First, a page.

Paris: Iranian President Hassan Rouhani will court global business in Davos next week after winning an easing of some economic sanctions, but any trade bonanza depends on the long-term success of nuclear diplomacy.
A United States stranglehold on Iran's access to the international financial system, the uncertain future of talks on its nuclear programme beyond a six-month initial deal, and vested interests in the Islamic Republic suspicious of Western investment all stand in Rouhani's way.
"I would be surprised if you saw Iran shooting quickly to the top of the list of attractive markets, although it may be attractive for certain manufactured goods companies in the short to medium term," said a Western business consultant who works with many of the world's biggest companies.
"The fact that Iran is making signals in the right direction is welcome but I think the bulk of business people will be cautious and will play a bit of a wait-and-see game," he said, asking — like many involved with Iran — not to be identified due to the political sensitivities.
After a charm offensive at the United Nations in September, the pragmatic Rouhani opens Act Two of Tehran's return to the international stage when he addresses the World Economic Forum at the Swiss resort on Thursday, an event that attracts political and business leaders from around the world.
The White House released a summary on Thursday of last November's interim deal between Iran and six world powers, under which Iran agreed to stop production of 20 per cent enriched uranium by January 20.
In return some sanctions imposed over the nuclear programme — which Western countries suspect is aimed at developing arms despite Iranian denials — will be relaxed from today.
In the short-term, business opportunities are limited mostly to areas such as food and consumer goods, medicines, cars and petrochemicals under the interim accord. Iran will be able to spend $4.2 billion in unfrozen funds over six months, although most sanctions remain pending a long-term agreement.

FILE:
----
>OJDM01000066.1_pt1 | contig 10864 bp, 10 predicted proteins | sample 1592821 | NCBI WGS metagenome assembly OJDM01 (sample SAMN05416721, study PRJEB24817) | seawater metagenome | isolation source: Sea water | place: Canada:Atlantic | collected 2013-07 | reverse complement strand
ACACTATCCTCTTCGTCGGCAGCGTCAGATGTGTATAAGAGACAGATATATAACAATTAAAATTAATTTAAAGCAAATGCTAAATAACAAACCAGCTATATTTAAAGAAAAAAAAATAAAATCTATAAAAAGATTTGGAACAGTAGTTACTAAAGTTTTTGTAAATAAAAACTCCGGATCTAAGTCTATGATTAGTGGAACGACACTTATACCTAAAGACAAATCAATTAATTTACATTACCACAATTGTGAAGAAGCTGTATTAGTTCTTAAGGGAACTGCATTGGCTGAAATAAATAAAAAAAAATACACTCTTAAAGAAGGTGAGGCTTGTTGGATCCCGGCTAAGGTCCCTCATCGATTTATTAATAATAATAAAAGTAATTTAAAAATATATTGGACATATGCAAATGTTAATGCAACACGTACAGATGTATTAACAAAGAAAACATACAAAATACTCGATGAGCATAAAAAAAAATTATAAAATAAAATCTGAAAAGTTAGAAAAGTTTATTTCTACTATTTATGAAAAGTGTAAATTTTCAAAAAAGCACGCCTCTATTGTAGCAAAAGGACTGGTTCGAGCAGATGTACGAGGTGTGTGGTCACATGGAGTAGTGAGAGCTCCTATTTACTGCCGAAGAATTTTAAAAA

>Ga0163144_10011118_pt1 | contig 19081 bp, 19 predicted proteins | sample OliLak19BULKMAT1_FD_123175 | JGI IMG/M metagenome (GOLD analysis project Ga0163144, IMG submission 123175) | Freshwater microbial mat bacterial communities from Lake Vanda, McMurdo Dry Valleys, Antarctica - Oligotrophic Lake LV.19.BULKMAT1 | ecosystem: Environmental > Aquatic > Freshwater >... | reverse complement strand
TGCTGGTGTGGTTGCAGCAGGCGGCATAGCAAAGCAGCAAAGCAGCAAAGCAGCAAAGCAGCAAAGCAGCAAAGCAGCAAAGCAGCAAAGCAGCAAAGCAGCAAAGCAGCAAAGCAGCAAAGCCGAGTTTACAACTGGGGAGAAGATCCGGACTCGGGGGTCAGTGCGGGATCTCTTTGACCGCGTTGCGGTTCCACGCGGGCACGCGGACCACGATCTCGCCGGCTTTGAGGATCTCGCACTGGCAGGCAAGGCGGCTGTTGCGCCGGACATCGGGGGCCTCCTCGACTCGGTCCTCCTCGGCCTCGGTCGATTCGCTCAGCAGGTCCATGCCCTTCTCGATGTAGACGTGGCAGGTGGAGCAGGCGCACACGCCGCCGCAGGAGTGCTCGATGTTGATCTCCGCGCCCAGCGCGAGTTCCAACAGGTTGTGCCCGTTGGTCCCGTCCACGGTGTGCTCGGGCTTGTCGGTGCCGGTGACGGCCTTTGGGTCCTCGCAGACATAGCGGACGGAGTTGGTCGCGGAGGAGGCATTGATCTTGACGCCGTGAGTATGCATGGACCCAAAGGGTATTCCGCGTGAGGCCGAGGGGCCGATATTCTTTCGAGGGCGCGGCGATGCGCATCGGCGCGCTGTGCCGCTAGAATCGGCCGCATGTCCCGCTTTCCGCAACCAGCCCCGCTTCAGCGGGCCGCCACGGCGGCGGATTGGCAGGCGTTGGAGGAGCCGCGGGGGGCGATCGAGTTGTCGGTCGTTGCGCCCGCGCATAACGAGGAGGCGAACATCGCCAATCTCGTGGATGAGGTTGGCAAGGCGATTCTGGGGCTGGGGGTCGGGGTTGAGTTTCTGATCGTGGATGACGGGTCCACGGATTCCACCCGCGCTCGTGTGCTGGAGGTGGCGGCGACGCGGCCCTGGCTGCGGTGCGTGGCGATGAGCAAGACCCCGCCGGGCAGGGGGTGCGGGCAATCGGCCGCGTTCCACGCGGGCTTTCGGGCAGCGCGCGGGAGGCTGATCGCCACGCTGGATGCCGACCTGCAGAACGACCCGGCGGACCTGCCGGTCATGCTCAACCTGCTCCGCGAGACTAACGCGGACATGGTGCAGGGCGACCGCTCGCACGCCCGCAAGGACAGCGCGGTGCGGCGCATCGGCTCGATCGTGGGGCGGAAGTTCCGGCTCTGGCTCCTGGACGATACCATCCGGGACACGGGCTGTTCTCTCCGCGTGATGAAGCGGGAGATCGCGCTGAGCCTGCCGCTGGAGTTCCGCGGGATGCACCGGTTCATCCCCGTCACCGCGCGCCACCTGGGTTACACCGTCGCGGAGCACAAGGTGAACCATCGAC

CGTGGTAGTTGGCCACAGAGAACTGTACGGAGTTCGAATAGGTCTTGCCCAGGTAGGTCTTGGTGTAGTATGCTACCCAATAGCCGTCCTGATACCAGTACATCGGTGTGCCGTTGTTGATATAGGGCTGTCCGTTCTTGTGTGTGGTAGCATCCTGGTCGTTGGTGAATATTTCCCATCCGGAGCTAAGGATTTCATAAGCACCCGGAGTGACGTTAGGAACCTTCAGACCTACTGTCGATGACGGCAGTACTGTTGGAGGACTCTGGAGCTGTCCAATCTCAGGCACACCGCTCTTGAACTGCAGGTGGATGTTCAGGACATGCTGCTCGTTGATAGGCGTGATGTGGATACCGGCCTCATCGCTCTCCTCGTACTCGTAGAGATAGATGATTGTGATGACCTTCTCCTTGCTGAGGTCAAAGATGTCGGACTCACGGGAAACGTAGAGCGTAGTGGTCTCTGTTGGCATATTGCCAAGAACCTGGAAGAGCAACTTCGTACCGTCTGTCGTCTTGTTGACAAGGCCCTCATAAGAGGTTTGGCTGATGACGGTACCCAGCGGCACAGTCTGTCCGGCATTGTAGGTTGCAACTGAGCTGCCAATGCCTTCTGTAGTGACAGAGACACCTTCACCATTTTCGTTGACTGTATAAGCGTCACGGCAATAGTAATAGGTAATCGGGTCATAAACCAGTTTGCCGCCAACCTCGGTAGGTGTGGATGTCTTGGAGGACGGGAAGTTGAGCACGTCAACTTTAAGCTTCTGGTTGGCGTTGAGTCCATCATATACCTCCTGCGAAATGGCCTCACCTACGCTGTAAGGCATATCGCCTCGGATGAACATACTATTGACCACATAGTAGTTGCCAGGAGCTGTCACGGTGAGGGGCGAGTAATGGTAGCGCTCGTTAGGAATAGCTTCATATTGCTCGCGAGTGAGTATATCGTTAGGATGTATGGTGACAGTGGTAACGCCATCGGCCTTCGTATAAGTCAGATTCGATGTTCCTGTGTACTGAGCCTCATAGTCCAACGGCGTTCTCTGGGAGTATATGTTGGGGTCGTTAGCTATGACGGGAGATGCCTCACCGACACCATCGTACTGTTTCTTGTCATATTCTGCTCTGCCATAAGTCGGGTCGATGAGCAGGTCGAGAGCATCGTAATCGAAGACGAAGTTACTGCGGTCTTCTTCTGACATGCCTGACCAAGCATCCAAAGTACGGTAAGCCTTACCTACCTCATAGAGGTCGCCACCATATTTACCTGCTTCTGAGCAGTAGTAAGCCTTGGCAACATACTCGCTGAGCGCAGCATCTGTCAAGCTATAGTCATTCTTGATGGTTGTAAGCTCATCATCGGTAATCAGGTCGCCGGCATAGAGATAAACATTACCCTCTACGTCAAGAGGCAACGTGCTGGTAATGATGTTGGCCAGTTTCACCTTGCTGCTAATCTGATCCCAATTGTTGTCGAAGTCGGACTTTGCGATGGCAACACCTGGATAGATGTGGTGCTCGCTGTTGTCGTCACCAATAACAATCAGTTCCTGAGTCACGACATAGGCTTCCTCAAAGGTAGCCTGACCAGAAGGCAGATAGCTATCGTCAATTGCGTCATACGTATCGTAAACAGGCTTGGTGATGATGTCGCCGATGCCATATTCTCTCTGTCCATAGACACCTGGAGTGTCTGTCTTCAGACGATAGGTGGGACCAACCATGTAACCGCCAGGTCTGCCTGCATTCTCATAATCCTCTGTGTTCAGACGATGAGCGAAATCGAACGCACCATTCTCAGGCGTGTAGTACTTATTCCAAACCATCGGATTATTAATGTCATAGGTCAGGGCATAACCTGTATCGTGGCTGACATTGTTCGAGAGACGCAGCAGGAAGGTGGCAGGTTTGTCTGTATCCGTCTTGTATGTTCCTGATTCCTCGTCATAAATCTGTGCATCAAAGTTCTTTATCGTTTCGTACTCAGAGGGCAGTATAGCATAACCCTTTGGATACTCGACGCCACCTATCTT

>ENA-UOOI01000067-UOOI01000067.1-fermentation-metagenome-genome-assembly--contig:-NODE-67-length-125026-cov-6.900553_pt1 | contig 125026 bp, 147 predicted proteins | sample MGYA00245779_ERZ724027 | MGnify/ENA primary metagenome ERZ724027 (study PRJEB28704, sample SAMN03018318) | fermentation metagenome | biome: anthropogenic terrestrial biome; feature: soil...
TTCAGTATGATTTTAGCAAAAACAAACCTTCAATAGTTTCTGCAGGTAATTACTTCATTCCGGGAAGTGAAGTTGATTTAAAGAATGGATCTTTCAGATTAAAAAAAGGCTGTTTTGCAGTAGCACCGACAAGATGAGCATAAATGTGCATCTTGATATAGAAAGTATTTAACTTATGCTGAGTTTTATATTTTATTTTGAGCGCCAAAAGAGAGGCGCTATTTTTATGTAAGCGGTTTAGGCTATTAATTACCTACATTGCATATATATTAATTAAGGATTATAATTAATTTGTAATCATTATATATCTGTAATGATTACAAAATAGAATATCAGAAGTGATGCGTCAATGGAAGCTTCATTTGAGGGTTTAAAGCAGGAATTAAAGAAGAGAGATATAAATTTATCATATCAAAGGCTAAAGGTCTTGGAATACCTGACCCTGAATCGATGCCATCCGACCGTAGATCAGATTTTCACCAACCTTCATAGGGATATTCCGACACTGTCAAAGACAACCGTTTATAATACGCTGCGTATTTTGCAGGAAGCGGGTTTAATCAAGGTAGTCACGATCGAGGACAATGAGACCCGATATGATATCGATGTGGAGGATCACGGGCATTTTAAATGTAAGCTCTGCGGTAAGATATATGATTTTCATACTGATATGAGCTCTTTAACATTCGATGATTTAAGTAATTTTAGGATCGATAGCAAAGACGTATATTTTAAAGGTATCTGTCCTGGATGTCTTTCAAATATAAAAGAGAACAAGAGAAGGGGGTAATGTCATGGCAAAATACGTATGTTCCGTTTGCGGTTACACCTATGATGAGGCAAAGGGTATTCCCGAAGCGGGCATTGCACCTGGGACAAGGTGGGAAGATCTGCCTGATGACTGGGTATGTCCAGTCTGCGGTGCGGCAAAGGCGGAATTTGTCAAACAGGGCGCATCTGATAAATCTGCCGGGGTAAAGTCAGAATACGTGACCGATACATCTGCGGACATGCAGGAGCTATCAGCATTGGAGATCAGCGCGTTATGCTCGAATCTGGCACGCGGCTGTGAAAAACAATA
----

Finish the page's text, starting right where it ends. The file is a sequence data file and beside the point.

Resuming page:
But the potential of a market of 76 million people in a country with some of the world's biggest oil and gas reserves is a magnet for foreign firms seeking long-term opportunities.
Iran has said it wants seven energy companies - Shell , Total, ENI, OMV and Statoil from Europe, as well as US majors Exxon Mobil and ConocoPhillips — to return.
French auto makers Renault and Peugeot attended an automotive conference in Iran already last November, while Iran's ancient airline fleet may one day offer opportunities to Boeing and Airbus.
Bijan Khajehpour, a Vienna-based Iranian business consultant, said there were the beginnings of a 'gold rush' mood in Tehran, with Russia and China racing to pin down oil-for-goods barter deals before
Western companies arrive with the technology that Iran most wants.
"We're getting enquiries now from a lot of old clients and some new clients," said Khajehpour, managing partner of Atieh International.
Iranian officials want to orchestrate a race between European competitors — and eventually US corporations — for the best deals. However, most of these can be struck only if sanctions go altogether under a final settlement.
"American companies are very eager to enter Iran's market, from car manufacturers to aircraft makers," a senior official told Reuters on condition of anonymity.